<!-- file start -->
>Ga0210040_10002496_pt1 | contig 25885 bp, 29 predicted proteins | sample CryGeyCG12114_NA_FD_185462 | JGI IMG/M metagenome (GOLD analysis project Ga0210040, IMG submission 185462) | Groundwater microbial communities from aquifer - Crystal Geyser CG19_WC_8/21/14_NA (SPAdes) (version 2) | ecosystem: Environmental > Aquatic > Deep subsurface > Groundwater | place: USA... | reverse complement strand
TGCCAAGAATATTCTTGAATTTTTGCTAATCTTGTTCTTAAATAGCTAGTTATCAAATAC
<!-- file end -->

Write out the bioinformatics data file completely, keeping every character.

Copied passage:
>Ga0210040_10002496_pt1 | contig 25885 bp, 29 predicted proteins | sample CryGeyCG12114_NA_FD_185462 | JGI IMG/M metagenome (GOLD analysis project Ga0210040, IMG submission 185462) | Groundwater microbial communities from aquifer - Crystal Geyser CG19_WC_8/21/14_NA (SPAdes) (version 2) | ecosystem: Environmental > Aquatic > Deep subsurface > Groundwater | place: USA... | reverse complement strand
TGCCAAGAATATTCTTGAATTTTTGCTAATCTTGTTCTTAAATAGCTAGTTATCAAATAC